We have utilized a nearby apartment or hotel as a patient residence during outpatient BMT treatment and have generally not used the patient’s home. A major consideration for not employing a home-based treatment strategy relates to the transportation policies of most emergency medical technician (EMT) teams. If the BMT patient becomes critically ill and ambulance transport is required, the patient generally will be taken to the nearest hospital. However, for patients in the midst of a transplant procedure, the EMT’s designated hospital may not be the hospital in which the patient is undergoing the procedure. The critical early hours after an emergency event weigh importantly in our recommendation for housing the patient nearby the primary transplant center. Further, the home environment often places the patient back into his or her home role, potentially presenting additional stress.

The success of an outpatient BMT approach has been facilitated by the prophylaxis against neutropenic infection to minimize hospitalization. Contemporary oral antibiotic programs have been particularly useful, and in our program, readmissions for febrile events are now rare. Our decision to admit or closely observe patients during the initiation of antibiotic therapy is based on our desire to carefully assess the early course of febrile, neutropenic patients.

Furthermore, because septic patients will generally display their most significant symptoms early in their course, we find that an observation period of 4 to 6 hours in the outpatient clinic or a brief overnight admission facilitates patient comfort and safety. This provides a means of observingr the patient but cost-effectively utilizes available personnel, clinic, and inpatient space.

Care should be taken in modifying the high-dose chemotherapy regimens in order to facilitate the outpatient approach. The underlying strategy of using dose-intensive therapy is aimed primarily at treating the disease. In our experience, even minor modifications in the treatment regimen may result in either significant modifications to efficacy or changes in the toxicity profile—both of which may profoundly affect outcome.

In our experience, the success of a treatment regimen is determined primarily by the amount of mucositis produced. The regimen of cyclophosphamide, Platinol, and BCNU (CPB) produces no mucositis.[2] In our program, this effect, among others, causes CPB to be a preferred approach for outpatient transplants for both breast cancer and lymphoma.

On the other hand, regimens containing thiotepa (Thioplex), mephalan (Alkeran), or other agents that produce mucositis, generally show inferior results in the outpatient setting. This is because the mucositis often requires admission for pain control, hyperalimentation for fluid and nutritional support, and parenteral antibiotics to treat the more serious infectious complications associated with mucosal breakdown.[3-7]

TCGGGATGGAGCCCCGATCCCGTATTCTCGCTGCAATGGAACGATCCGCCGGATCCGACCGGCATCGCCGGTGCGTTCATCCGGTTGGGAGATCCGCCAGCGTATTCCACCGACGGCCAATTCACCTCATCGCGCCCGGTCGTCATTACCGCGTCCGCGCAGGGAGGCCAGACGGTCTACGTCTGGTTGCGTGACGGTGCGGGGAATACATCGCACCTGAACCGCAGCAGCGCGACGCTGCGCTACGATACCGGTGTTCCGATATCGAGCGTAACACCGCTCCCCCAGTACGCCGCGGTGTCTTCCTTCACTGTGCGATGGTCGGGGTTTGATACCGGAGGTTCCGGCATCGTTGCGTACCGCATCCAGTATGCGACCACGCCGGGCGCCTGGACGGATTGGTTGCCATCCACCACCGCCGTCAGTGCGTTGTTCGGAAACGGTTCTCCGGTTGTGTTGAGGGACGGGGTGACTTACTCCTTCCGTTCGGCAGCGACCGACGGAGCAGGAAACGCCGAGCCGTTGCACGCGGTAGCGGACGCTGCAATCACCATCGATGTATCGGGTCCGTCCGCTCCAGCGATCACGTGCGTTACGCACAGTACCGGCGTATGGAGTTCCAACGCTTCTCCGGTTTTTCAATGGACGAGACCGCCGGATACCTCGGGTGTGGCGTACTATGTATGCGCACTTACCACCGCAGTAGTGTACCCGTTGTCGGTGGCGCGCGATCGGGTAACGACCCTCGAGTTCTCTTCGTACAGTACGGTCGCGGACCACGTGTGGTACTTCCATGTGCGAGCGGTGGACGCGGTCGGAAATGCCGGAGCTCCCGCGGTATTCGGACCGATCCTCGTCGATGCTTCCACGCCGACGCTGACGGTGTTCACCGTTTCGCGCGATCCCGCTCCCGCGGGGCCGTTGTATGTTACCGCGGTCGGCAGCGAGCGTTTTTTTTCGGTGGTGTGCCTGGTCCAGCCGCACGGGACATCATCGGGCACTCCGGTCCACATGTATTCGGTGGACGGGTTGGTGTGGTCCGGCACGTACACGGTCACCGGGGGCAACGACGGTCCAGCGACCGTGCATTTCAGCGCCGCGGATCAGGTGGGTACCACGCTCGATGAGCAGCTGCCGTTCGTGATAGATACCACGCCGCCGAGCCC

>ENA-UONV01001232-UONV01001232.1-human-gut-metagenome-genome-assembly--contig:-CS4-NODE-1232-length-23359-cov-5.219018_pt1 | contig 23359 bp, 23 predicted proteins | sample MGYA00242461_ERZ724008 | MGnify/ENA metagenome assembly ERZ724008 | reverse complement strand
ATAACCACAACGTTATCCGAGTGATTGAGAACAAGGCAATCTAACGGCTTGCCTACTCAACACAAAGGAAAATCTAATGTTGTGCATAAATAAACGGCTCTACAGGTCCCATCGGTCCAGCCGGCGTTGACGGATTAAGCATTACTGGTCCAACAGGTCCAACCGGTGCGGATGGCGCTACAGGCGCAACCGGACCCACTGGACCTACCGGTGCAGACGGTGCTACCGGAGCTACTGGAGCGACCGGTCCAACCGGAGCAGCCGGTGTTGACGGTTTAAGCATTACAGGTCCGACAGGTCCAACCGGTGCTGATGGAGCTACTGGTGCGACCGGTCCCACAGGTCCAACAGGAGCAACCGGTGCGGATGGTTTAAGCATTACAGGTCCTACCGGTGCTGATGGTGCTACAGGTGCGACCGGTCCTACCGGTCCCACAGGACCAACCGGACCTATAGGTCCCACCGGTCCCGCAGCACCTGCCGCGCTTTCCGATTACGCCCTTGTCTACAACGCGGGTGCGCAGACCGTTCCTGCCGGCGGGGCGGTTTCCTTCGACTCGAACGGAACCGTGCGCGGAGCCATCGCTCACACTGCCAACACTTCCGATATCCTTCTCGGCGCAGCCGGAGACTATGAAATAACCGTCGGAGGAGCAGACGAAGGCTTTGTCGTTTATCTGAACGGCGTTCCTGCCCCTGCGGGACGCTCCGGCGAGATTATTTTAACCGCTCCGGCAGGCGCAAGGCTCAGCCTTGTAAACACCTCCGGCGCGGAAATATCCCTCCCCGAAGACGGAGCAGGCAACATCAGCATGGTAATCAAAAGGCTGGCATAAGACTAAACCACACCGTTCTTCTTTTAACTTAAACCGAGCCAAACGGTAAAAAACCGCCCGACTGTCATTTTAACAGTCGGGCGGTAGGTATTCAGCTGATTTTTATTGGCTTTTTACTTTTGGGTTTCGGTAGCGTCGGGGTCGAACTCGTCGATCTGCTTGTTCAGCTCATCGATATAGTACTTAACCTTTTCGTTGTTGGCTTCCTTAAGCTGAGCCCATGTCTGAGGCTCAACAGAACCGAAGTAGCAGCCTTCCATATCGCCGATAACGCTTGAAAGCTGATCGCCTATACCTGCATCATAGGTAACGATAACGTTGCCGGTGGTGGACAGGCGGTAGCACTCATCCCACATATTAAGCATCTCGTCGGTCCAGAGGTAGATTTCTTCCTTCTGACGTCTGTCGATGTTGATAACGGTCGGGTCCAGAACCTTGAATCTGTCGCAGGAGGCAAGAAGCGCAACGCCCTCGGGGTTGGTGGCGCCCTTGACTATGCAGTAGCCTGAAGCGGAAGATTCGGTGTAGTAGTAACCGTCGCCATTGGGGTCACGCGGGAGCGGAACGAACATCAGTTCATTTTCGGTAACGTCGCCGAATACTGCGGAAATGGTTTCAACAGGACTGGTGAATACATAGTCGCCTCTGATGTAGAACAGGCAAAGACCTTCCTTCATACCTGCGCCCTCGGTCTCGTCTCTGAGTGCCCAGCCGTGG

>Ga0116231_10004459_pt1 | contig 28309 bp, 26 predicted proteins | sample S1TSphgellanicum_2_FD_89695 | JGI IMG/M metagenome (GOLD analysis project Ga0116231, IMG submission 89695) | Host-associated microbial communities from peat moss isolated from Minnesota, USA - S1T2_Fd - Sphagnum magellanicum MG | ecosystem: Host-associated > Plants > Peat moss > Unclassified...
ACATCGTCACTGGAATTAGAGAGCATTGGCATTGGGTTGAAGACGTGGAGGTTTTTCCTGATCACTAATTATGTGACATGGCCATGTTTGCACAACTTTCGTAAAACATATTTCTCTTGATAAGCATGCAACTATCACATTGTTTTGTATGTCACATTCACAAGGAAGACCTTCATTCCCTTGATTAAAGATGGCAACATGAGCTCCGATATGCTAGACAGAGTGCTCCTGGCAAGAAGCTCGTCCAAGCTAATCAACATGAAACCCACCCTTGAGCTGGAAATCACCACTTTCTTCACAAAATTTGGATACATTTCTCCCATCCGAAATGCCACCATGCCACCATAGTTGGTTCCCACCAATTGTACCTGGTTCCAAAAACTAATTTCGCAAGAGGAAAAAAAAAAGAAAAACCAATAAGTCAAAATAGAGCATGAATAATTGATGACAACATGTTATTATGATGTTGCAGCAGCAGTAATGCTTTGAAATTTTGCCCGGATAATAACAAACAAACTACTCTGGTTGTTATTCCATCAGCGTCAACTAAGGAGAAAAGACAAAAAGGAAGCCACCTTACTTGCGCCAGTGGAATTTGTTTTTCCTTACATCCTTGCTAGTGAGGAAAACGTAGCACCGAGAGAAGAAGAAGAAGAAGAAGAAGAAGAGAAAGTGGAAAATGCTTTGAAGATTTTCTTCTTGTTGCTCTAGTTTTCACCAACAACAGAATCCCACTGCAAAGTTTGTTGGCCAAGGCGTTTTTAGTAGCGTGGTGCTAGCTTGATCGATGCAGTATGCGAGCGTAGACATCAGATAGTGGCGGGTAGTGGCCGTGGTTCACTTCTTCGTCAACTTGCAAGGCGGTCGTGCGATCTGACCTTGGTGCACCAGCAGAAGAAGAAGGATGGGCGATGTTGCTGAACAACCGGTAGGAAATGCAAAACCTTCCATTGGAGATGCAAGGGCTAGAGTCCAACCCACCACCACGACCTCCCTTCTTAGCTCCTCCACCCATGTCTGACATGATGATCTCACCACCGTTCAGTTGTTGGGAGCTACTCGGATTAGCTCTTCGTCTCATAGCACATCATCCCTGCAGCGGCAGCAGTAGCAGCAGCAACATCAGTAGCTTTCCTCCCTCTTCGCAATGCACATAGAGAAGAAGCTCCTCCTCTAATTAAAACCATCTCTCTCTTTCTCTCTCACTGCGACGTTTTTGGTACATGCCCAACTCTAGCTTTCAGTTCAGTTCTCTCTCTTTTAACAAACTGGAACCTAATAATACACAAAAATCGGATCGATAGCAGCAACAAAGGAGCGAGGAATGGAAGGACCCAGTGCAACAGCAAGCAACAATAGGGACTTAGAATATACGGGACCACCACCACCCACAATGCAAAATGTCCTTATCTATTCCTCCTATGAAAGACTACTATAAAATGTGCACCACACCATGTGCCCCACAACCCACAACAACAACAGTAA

In conclusion, patient preference, generally superior medical results, and economics all favor outpatient BMT approaches

—William P. Peters, MD, PhD
—Roy B. Baynes, MD, PhD
—Lucy Cassells, MD
—Roger Dansey, MD
—Jared Klein, MD
—Caroline Hamm, MD
—Chachada Karanes, MD
—Steve Abella, MD


1. Gilbert C, Meisenberg B, Vredenburgh J, et al: Sequential prophylactic ciprofloxacin and rifampin and empiric once daily vancomycin and aminoglycoside for neutropenic fever after high-dose chemotherapy and autologous bone marrow support. J Clin Oncol 12(5):1005-1011, 1994.

2. Peters WP, Eder JP, Henner WD, et al: High-dose combination alkylating agents with autologous bone marro support: A phase I trial. J Clin Oncol 4(5): 646-654, 1986.

3. Epstein JB, Schubert MM: Oral mucositis in myelosuppressive cancer therapy. Oral Surg Oral Med Oral Pathol Oral Radiol Endod 88(3):273-276, 1999.

4. Zander AR, Berger K, Kroger N, et al: High-dose chemotherapy with busulfan, cyclophosphamide, and etoposide as conditioning regimen for allogeneic bone marrow transplantation for patients with acute myeloid leukemia in first complete remission. Clin Cancer Res 3(12; pt 2):2671-2675, 1997.

5. Eisen D, Essell J, Broun ER: Oral cavitiy complications of bone marrow transplantation. Semin Cutan Med Surg 16(4):265-272, 1997.

6. Cony-Makhoul P, Marit G, Boiron JM, et al: Busulphan and melphalan prior to autologous transplantation for myeloid malignancies. Bone Marrow Transplant 16(1):69-70, 1995.

7. Carl W: Oral complications of local and systemic cancer treatment. Curr Opin Oncol 7(4):320-324, 1995.